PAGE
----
Complementing the Qur’anic doctrine of Unity is the explicit assertion in the Qur’an that Allah bestows being and it is this act which instantiates all that exists, as one finds for example for in the verse, “But His command, when He intendeth a thing. Is only that saith unto it: Be! And it is [ kun fa-yakum]”(36-81) The concern of Islamic philosophers with ontology is directly related to the Qur’anic doctrine, as is the very terminology of Islamic philosophy in this domain where it understands by wujud more the verb or act of existence (esto) than the noun or state of existence (esse). If Ibn Sina has been called first and foremost a “philosopher of being,” (See E. Gilson, Avicenne et le point depart de Duns Scot, Extrait des archives d’histoire doctrinale et littteraire du Moyen Age (Paris, 1927), and A. M. Goichon, “L’ Unite de la pensee avicennienne,” Archives Internationale d’ Histire des Sciemces, 20-1 (19520: 290ff.) and he developed the ontology which came to dominate much of medieval philosophy, this is not because he was simply thinking of Aristotelian these in Arabic and Persian, but because of the Qur’anic doctrine of the One in relation to the act of existence. It was as result of meditation upon the Qur’an in conjunction with Greek thought that Islamic philosophers developed the doctrine of Pure Being which stands above the chain of being and is discontinuous with it, while certain other philosopher such as a number of Isma’lis considered God to be beyond Being and identified His act or the Qur’anic kun with Being, which is then considered as the principle of the universe.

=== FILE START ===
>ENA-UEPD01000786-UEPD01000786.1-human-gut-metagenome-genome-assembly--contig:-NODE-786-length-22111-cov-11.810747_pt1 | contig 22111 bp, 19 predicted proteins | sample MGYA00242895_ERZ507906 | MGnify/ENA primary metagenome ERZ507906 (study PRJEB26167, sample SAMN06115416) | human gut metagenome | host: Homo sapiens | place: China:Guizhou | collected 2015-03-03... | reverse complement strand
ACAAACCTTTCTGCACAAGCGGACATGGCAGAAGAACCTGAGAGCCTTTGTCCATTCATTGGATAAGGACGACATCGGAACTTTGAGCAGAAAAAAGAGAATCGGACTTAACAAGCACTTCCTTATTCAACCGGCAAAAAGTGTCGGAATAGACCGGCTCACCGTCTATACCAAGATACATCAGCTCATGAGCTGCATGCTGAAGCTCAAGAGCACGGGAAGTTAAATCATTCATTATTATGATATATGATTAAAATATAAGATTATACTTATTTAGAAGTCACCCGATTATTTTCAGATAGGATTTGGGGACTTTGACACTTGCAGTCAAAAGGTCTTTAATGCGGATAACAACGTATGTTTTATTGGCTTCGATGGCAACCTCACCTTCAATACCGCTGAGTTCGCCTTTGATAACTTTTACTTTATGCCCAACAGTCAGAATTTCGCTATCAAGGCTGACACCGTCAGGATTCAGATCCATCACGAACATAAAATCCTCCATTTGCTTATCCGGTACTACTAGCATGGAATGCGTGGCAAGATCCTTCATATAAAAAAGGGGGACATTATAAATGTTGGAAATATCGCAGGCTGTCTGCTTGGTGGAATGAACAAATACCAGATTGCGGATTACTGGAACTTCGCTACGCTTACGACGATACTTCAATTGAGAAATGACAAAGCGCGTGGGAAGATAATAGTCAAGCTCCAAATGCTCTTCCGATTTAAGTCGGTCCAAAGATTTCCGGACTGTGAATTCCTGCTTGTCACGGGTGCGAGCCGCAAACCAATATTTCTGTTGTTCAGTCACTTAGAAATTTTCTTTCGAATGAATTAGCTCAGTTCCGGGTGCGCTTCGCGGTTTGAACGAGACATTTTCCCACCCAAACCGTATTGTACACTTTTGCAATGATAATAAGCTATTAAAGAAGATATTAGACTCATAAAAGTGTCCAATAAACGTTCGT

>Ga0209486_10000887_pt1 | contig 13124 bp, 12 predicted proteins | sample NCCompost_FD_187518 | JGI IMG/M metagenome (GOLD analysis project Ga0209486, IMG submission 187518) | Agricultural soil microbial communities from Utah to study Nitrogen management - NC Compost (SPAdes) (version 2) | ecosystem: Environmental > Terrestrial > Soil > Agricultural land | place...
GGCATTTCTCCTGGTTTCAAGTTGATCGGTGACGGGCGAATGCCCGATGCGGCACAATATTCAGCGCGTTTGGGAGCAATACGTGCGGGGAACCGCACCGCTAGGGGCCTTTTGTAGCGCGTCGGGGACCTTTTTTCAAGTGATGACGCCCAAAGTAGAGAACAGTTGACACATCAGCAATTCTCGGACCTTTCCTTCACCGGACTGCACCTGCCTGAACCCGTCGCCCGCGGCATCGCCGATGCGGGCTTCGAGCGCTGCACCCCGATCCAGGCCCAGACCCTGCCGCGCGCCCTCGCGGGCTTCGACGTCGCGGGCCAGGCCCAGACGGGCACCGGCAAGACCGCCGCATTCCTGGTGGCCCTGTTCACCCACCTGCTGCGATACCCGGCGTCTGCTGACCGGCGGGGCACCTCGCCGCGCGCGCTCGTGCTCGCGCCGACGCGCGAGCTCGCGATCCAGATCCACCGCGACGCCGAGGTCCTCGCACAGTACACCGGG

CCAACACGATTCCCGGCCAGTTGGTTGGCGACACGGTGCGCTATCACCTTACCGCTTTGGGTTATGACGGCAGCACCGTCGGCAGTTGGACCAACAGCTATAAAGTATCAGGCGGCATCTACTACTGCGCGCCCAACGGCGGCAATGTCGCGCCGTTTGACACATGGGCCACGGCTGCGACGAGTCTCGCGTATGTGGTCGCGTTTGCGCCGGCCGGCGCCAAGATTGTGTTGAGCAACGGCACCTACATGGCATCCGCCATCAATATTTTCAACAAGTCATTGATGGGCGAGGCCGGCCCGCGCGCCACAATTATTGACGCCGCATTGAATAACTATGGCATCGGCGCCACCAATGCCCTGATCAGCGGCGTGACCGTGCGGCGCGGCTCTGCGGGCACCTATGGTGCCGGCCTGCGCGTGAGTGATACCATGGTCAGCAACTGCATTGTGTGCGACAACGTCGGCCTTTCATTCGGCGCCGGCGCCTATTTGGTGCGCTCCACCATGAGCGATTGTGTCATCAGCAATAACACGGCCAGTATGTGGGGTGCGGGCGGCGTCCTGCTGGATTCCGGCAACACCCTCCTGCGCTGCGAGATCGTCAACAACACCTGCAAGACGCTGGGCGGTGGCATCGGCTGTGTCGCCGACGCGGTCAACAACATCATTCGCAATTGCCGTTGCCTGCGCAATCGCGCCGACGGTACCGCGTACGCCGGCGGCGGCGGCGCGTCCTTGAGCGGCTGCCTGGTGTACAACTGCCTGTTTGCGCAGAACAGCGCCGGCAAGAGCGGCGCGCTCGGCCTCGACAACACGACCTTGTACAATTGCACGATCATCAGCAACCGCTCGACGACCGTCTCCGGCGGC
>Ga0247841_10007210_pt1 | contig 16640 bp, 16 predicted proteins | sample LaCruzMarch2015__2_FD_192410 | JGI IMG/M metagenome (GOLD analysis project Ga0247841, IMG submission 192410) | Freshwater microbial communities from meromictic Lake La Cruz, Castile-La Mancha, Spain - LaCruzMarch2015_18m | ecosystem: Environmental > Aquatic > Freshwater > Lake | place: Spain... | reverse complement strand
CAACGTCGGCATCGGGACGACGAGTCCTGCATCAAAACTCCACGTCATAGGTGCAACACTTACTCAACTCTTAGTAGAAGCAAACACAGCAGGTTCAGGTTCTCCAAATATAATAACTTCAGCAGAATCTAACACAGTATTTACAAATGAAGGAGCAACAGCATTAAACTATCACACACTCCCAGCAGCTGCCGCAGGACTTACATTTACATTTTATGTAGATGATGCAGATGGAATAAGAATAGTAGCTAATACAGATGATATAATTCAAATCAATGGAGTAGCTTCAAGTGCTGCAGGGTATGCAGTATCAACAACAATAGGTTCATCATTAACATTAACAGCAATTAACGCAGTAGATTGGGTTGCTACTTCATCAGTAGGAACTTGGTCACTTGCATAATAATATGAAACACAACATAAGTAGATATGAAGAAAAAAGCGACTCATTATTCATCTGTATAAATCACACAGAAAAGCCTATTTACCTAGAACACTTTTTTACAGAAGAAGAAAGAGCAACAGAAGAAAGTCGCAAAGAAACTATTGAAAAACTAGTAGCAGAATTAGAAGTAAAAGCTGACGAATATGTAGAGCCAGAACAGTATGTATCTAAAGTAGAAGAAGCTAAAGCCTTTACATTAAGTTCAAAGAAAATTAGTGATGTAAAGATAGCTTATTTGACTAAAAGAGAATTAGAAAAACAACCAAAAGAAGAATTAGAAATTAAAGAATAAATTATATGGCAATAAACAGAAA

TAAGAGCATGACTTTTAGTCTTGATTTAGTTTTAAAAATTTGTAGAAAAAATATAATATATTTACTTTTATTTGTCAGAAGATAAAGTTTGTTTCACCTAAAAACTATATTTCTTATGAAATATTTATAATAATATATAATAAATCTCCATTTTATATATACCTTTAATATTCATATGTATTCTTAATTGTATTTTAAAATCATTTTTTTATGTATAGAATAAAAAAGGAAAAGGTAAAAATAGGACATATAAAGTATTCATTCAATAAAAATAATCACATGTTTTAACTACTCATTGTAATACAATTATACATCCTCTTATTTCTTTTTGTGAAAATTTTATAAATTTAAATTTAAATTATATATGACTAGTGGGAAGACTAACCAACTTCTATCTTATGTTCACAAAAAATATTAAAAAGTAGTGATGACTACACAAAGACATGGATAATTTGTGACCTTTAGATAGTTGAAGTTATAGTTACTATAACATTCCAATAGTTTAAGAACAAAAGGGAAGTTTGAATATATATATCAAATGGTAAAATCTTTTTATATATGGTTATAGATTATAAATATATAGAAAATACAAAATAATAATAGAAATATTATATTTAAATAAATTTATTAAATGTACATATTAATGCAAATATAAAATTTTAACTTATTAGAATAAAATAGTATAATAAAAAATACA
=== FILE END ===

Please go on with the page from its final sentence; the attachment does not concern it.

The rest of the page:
It is also the Qur’anic doctrine of the creating God and creation ex nihilo, with all the different levels of meaning which nihilo possesses, (See D. Burrell and B. McGinn (eds), God and Creation ( Notre Dame, 1990 246ff. For the more esoteric meaning of ex nihilo in Islam see L. Schaya, La Creation en Dieu (Paris, 1983), especially chapter6: 90ff. ) that led Islamic philosophers to distinguish sharply between God as Pure Being and the existence of the universe, destroying that “block without fissure” which constituted Aristotelian ontology. In Islam the universe is always contingent (mumkin al- wujud) while God is necessary (wajib al- wujud), to use the well- known distinction of Ibn Sina .(This has been treated more amply in Chapter16 below on Ibn sina See also Nasr, An Introduction to Islamic Cosmological Doctrines (Albany, 1993), chapter 12.) No Islamic philosopher has ever posited an existential continuity between the existence of creatures and the Being of God, and this radical revolution in the understanding of Aristotelian ontology has its source in the Islamic doctrine of God and creation as asserted in the Qur’an and Hadith.(See T. lzutsu, The Comcept and Reality of Existence (Tokyo, 1971).) Moreover, this influence is paramount not only in the case of those who asserted the doctrine of creation ex nihilo in its ordinary theological sense, but also for those such as-al-Farabi and IbnSina who were in favour of the theory of emanation but who none the less never negated the fundamental distinction between the wujud (existence) of the world and of God.